The Scottish Parliament’s Justice Committee has backed calls for further work on the judicial interests register during at least THREE further Holyrood hearings, including the latest hearing from June 2019, reported here: JUDICIAL REGISTER: Justice Committee to hear evidence from ex-Judicial Investigator, top judge on judicial interests register, MSP says Scottish judges should not be involved with Gulf States implicated in unlawful wars, mistreatment of women’s rights

A report on the Justice Committee’s consideration of the Judicial Interests Register Petition in May 2019 can be found here: JUDICIAL REGISTER: Justice Committee investigate approach to judges’ interests in other countries – MSPs say ‘Recusals register not comprehensive enough’ ‘Openness & transparency do not contradict independence of the judiciary’

A report on the Justice Committee’s consideration of the Judicial Interests Register Petition in February 2019 can be found here: JUDICIAL REGISTER – MSPs urged to take forward SEVEN year petition to create a Register of Judges’ Interests as Holyrood Justice Committee handed evidence of Scottish Judges serving in Gulf states regimes known to abuse Human Rights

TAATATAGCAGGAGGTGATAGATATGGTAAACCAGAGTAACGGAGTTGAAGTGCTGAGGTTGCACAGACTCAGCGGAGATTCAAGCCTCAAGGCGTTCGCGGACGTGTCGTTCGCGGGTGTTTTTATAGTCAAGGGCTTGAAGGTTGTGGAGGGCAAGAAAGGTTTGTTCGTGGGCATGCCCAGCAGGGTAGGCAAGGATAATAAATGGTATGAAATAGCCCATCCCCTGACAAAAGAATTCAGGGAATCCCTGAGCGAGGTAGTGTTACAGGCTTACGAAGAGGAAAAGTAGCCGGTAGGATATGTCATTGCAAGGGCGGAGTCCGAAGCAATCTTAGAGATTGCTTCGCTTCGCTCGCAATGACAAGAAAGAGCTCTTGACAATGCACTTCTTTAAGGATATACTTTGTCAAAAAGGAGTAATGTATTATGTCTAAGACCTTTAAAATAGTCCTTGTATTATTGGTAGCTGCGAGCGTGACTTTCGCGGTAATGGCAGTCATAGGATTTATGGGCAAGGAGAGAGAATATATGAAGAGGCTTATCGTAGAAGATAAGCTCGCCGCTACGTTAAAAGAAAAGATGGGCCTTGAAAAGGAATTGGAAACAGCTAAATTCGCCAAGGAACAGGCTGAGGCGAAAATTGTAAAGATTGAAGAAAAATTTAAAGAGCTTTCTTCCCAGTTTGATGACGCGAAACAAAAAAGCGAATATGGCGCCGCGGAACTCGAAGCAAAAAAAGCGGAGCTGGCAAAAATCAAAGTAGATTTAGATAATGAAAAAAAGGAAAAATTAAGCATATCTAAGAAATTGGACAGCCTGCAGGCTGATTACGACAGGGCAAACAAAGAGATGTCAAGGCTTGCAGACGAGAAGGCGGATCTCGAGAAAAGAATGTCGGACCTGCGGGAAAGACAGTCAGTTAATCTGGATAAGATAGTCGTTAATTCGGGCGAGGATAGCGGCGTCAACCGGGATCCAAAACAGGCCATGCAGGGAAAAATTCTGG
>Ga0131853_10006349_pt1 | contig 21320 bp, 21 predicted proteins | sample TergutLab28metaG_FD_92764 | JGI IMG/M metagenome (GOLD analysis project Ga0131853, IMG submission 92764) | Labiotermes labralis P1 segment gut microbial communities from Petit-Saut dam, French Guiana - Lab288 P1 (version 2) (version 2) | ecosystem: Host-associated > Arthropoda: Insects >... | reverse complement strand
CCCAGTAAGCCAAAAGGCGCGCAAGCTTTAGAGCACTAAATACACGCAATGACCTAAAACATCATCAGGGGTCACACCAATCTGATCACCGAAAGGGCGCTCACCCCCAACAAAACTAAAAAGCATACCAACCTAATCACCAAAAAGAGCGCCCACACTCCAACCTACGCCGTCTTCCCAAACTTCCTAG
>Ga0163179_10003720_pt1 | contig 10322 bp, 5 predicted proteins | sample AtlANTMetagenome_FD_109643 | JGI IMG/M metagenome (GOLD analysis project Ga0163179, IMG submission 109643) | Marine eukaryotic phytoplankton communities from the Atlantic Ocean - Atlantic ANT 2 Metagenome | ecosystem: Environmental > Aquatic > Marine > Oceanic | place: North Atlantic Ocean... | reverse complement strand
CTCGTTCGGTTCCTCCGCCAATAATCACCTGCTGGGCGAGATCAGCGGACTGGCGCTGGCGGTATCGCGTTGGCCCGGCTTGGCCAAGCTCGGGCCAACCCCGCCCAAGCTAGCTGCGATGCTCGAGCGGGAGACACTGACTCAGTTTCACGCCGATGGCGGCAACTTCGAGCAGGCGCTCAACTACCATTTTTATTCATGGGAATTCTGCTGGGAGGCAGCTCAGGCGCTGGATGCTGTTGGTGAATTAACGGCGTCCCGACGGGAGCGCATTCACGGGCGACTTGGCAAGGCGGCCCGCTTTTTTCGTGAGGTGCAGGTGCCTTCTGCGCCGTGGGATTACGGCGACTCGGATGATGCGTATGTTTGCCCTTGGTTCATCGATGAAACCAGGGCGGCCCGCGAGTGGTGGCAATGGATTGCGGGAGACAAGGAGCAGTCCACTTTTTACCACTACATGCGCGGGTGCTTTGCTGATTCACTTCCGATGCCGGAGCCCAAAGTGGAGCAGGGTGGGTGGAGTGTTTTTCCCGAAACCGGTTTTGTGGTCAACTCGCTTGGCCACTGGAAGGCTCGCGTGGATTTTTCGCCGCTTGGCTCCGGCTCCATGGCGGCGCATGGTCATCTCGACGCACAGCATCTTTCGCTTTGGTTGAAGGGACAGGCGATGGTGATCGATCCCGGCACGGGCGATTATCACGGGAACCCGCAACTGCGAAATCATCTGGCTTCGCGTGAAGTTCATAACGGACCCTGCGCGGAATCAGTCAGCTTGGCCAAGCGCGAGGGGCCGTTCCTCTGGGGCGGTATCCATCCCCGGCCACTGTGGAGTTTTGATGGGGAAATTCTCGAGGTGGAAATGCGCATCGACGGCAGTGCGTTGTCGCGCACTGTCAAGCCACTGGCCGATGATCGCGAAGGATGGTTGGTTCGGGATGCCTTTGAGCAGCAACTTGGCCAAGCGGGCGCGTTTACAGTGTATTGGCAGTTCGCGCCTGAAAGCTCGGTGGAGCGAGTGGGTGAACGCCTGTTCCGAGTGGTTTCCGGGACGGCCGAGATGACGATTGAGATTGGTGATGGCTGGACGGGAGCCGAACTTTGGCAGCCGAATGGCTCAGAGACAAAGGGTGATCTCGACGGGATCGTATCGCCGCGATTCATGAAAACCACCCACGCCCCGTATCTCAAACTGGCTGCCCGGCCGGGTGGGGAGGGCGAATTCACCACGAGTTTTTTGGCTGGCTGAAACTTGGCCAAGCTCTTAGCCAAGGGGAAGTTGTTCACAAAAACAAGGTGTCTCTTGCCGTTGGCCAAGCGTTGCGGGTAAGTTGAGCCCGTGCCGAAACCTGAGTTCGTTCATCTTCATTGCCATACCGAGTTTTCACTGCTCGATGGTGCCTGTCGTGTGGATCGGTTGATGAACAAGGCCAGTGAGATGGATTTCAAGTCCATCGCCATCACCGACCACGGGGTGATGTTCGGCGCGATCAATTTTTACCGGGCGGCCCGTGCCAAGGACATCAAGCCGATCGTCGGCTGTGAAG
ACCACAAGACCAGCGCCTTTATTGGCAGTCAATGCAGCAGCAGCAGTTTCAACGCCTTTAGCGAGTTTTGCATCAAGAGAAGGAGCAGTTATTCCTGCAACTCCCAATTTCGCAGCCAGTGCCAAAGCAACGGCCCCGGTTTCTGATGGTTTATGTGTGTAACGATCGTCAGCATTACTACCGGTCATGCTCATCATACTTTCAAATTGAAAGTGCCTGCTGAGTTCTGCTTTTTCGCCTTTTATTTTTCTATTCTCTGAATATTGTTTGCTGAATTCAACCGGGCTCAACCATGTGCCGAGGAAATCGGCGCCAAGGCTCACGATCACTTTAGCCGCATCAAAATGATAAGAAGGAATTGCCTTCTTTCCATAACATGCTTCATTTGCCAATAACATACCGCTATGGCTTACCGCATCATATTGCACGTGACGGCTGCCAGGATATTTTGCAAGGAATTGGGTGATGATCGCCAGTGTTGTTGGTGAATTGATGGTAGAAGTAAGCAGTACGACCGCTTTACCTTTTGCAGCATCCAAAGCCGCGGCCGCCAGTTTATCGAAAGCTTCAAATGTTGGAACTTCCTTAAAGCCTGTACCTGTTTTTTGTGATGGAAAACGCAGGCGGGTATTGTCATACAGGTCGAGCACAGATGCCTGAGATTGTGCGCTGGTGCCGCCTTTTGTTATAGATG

Previous articles on the lack of transparency within Scotland’s judiciary, investigations by Diary of Injustice including reports from the media, and video footage of debates at the Scottish Parliament’s Public Petitions Committee can be found here : A Register of Interests for Scotland’s Judiciary.

 

 

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FOI PROBE: Holyrood Committee hear Scottish Information Commissioner backed off promise to bring Freedom of Information to Scottish Police Federation – even after Info. Tsar knew England & Wales Police Fed. already complied with FOI legislation